11. Technology and the Law

Technology and Privacy

The internet and technology are changing the world at an incredibly fast pace. With those changes come the challenges to individuals and businesses to maintain privacy and protect personal information. Regardless of the type of industry, businesses need to have adequate cybersecurity policies and practices in place to protect confidential business, employee, and customer information. Workplace privacy and information security is a fast-growing area of the law that has important implications across industries.

As our society becomes more and more dependent on technology, we are seeing privacy issues explode in personal and professional contexts. Businesses would do well to consult with cybersecurity and privacy experts to ensure that they are complying with the law and protecting their networks and confidential information as much as possible. Bringing in experts after you have a security breach or lawsuit filed is too late.

What is confidential information in Canada? 

There is a growing realization that the trend among nations is to require internet service providers to obtain consent from consumers before sharing any of their personal information.

 Under the Privacy Act of Canada, personal information is defined as any information that can identify an individual that is recorded in any form including, but not limited to:

  • The race, national or ethnic origin, colour, religion, age or marital status of the individual
  • The education or the medical, criminal or employment history of the individual
  • Information relating to financial transactions in which the individual has been involved
  • Any identifying number, symbol or other particulars assigned to the individual,
  • The address, fingerprints, or blood type of the individual
  • The personal opinions or views of the individual except where they are about another individual or about a proposal for a grant, an award, or a prize to be made to another individual by a government institution or a part of a government institution specified in the regulations,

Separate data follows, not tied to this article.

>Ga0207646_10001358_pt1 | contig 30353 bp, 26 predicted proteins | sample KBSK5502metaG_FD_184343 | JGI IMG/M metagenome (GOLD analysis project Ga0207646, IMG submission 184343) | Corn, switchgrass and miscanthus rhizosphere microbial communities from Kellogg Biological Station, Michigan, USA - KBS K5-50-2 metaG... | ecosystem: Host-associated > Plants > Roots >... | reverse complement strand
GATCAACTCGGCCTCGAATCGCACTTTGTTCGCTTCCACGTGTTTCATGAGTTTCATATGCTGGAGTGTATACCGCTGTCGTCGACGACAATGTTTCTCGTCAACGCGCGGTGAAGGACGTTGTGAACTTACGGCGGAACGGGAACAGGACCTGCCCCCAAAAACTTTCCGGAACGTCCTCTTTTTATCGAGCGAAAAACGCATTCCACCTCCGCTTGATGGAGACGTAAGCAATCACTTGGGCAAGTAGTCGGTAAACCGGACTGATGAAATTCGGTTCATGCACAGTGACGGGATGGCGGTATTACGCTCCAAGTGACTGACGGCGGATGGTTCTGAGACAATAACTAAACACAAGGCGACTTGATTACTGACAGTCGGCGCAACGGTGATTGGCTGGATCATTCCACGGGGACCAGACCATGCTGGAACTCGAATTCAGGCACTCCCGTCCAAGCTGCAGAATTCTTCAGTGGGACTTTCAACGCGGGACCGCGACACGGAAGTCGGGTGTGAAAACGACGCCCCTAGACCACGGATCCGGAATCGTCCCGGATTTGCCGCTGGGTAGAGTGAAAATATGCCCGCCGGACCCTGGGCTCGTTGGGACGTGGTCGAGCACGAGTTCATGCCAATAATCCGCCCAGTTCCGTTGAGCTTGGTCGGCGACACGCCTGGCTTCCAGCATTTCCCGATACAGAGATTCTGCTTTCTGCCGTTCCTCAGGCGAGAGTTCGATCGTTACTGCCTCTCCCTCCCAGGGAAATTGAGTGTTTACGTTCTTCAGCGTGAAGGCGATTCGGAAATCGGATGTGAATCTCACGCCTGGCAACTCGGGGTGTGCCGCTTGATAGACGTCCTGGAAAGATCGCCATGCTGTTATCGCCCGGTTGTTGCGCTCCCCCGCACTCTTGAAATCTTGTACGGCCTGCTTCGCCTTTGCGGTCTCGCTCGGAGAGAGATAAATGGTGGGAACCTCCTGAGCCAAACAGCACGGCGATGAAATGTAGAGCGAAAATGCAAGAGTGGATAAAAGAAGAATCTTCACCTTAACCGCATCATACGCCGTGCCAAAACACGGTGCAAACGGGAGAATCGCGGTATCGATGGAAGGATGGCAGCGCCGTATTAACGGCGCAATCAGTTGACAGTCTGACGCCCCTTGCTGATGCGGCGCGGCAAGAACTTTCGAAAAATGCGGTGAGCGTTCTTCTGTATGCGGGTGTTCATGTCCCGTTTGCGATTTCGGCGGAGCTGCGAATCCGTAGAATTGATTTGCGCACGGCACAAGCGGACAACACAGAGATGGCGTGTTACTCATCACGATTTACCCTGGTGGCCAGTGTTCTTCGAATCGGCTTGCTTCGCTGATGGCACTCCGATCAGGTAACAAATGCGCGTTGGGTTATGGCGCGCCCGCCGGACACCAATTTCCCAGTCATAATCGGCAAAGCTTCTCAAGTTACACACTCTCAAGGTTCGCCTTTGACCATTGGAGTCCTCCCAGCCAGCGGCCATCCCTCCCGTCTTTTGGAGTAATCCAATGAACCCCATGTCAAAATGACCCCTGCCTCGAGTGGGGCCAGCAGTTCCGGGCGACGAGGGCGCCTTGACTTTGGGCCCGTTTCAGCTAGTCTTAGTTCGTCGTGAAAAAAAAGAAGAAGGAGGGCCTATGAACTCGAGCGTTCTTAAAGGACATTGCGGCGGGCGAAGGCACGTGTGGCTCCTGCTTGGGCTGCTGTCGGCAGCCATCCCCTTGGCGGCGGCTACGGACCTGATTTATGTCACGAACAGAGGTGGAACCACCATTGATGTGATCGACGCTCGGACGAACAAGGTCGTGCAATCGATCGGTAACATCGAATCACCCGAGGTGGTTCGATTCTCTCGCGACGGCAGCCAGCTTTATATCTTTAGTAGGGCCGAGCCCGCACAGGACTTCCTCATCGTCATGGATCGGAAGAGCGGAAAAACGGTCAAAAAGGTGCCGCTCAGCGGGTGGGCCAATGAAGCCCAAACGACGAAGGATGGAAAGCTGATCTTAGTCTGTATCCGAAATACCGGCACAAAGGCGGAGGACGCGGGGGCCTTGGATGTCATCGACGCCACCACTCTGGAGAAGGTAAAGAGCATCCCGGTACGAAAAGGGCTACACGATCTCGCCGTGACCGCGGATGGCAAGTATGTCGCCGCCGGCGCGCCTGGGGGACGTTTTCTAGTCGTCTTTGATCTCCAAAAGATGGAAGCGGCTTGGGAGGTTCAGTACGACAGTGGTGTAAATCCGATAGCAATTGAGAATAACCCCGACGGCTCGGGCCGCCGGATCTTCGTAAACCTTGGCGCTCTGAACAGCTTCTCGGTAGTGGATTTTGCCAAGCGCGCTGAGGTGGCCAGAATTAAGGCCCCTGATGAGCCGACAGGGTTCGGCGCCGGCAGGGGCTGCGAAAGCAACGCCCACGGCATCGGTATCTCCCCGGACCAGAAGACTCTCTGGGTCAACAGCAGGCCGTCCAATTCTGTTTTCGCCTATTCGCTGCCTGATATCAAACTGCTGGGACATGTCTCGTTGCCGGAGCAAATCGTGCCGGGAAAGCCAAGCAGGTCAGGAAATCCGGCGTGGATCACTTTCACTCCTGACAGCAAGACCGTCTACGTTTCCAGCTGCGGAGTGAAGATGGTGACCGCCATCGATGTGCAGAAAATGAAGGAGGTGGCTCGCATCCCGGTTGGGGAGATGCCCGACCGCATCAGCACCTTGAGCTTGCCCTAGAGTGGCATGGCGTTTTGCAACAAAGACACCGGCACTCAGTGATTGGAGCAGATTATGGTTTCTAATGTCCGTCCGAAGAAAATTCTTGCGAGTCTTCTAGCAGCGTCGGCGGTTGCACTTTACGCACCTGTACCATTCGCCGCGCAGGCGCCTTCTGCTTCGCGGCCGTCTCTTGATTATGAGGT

• The name of the individual where it appears with other personal information relating to the individual.


Sometimes individuals and businesses voluntarily give up their privacy rights, without considering the consequences. All individuals should be cautious about providing personal information to any organization. While businesses are required to maintain that information securely and are acting largely as a custodian of that information, no business is perfect. Businesses that collect this information are often targeted by hackers who seek to steal this information (https://dataprot.net/articles/biggest-data-breaches/)

Right to Privacy

While it is changing rapidly, historical common law is clear that confidential information is not to be shared or used. Privacy is the right of a person or person’s property to be free from unwarranted public scrutiny or exposure. In other words, it is the right to personal autonomy and to express oneself selectively. Privacy includes both bodily integrity and the protection of confidential information, including medical and financial records.

When analyzing privacy cases, courts ask whether an individual has a reasonable expectation of privacy. If an individual does not expect their actions to be private, then no right to privacy exists. Similarly, if society as a whole does has no expectation of privacy, it does not matter what the individual may personally believe, no right of privacy exists. For example, when speaking directly with a physician concerning medical test results, there is an expectation of privacy. However, if the conversation occurs in a public space where others may overhear the conversation, it is not reasonable to have an expectation of privacy.

Privacy cases also focus on whether a person has given either express or implied consent to disclose or use personal information. Express consent is often given in the form of contracts, including end user agreements. Implied consent is usually based on the person’s actions, such as a history of business transactions. In essence, implied consent means that a business has reason to believe that a person would give consent if the business asked for it. For example, customers who sign up for a loyalty program may give implied consent to receive marketing emails from that particular business.

While consent and the expectation of privacy are interrelated concepts, they are legally different concepts.

Data Breaches